Quotations About / On:
This avidity alone, of acquiring goods and possessions for ourselves and our nearest friends, is insatiable, perpetual, universal, and directly destructive of society.
(David Hume (1711-1776), Scottish philosopher, historian, embassy secretary. A Treatise of Human Nature, pp. 491-492, ed. Selby-Bigge (1740).)
Don't drink alone, Scarlett. People always find out and it ruins your reputation.
(Sidney Howard (1891-1939), U.S. screenwriter. Rhett Butler (Clark Gable), Gone With The Wind, after the funeral for Scarlett's (Vivien Leigh) second husband (Carroll Nye) (1939).)
For themselves they fought, for themselves they conquered, and for themselves alone they have they have right to hold.
(Thomas Jefferson (1743-1826), U.S. president. "A Summary View of the Rights of British America..." (1774). The Papers of Thomas Jefferson, vol. 1, p. 122, ed. Julian P. Boyd, et al. (1950).)
We learn about life not from plusses alone, but from minuses as well.
(Anton Pavlovich Chekhov (1860-1904), Russian author, playwright. Letter, December 23, 1888, to his editor and friend, A.S. Suvorin. Complete Works and Letters in Thirty Volumes, Letters, vol. 3, p. 99, "Nauka" (1976).)
We lunched and dined in crowded restaurants. We were always alone.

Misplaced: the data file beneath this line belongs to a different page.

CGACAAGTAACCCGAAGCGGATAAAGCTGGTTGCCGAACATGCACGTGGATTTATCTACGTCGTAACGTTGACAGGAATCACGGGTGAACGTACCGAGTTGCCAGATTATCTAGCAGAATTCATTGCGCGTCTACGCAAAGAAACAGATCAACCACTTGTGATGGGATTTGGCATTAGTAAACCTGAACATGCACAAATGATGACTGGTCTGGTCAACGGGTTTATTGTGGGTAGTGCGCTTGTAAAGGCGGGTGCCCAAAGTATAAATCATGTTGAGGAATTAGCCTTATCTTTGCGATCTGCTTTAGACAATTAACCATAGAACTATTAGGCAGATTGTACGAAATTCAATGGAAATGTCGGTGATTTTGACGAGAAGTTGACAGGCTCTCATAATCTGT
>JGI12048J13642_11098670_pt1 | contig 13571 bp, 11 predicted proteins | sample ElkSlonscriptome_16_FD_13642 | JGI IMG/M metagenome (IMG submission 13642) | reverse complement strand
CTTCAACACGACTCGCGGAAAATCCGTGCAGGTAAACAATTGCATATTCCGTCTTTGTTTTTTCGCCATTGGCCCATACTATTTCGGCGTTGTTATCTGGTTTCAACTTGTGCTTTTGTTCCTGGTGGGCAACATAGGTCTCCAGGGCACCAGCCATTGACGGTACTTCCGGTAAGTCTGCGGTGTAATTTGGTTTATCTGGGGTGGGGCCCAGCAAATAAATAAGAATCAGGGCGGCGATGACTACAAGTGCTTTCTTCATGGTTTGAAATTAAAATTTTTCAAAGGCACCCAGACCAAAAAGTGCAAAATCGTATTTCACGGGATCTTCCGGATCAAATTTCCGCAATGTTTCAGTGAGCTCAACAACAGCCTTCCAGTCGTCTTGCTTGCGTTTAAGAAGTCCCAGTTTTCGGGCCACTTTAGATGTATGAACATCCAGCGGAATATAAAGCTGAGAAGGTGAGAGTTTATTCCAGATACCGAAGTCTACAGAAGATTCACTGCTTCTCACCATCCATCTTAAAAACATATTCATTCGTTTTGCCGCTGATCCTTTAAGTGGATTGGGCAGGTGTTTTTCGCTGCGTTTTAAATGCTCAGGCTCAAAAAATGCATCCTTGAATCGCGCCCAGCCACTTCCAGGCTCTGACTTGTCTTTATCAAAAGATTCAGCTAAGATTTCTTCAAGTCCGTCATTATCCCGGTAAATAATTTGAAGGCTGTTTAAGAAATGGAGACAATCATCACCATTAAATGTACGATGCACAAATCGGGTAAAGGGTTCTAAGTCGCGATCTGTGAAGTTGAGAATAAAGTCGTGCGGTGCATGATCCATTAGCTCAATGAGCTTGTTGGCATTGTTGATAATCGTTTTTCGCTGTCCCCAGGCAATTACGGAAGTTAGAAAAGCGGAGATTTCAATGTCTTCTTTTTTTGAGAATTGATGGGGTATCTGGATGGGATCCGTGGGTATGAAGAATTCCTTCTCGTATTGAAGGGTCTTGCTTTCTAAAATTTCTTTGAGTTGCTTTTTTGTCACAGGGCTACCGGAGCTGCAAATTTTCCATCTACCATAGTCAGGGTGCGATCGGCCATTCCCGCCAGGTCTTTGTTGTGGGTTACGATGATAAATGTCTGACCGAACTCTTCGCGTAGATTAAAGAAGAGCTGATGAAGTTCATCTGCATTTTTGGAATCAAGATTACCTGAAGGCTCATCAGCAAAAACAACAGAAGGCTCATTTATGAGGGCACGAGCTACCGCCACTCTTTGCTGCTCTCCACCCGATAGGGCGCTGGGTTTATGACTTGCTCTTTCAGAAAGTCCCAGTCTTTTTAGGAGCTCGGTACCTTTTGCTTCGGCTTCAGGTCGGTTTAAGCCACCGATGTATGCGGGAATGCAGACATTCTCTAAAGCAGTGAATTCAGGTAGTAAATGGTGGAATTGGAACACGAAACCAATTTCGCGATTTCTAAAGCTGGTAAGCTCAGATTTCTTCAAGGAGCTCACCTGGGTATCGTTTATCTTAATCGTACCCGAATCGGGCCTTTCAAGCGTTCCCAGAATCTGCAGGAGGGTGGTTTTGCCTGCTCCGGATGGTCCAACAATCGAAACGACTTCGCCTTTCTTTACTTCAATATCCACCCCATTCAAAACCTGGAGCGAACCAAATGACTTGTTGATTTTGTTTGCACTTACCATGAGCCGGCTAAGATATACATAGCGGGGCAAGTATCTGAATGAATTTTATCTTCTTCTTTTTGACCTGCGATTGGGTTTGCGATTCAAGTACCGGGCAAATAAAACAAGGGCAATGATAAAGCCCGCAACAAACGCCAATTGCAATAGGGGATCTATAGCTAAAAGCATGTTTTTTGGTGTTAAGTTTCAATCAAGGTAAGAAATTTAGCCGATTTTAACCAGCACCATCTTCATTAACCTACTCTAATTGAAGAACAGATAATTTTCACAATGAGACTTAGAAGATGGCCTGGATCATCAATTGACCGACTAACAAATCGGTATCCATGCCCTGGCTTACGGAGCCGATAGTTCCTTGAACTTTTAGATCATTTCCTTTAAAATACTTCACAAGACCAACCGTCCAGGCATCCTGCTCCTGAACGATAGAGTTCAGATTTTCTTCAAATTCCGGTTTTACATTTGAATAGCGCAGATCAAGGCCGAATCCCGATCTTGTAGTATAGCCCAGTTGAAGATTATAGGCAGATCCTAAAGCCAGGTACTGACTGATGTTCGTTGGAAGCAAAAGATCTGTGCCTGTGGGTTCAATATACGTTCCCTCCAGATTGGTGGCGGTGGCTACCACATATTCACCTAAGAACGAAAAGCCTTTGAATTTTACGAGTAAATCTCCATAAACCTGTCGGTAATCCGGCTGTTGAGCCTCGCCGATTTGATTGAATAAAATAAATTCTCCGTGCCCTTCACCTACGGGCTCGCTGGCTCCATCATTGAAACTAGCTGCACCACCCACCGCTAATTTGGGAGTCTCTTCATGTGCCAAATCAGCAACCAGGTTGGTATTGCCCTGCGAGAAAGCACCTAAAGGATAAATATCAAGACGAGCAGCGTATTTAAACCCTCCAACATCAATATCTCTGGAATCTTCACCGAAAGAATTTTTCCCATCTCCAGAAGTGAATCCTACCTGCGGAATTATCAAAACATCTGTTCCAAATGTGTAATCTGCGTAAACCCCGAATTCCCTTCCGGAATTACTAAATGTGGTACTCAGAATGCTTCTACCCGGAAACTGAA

(Muriel Box (b. 1905), British screenwriter, and Sydney Box (1907-1983), British screenwriter. Franceska (Ann Todd), The Seventh Veil, speaking of her relationship with Nicholas (1945).)
The creepy thing about battle is you always feel alone.
(Samuel Fuller, U.S. screenwriter. Zab (Robert Carradine), The Big Red One (1980).)
On mourra seul. We shall die alone.
(Blaise Pascal (1623-1662), French scientist, mathematician. Pensées, iii. 211, ed. L. Brunschvieg, 5th edition (1909).)
Alone, lonely people talk to themselves. In company, they often continue.
(Mason Cooley (b. 1927), U.S. aphorist. City Aphorisms, Sixth Selection, New York (1989).)
Living alone makes it harder to find someone to blame.
(Mason Cooley (b. 1927), U.S. aphorist. City Aphorisms, Tenth Selection, New York (1992).)
There is no end to the violations committed by children on children, quietly talking alone.
(Elizabeth Bowen (1899-1973), Anglo-Irish novelist. The House in Paris, pt. 1, ch. 2 (1935).)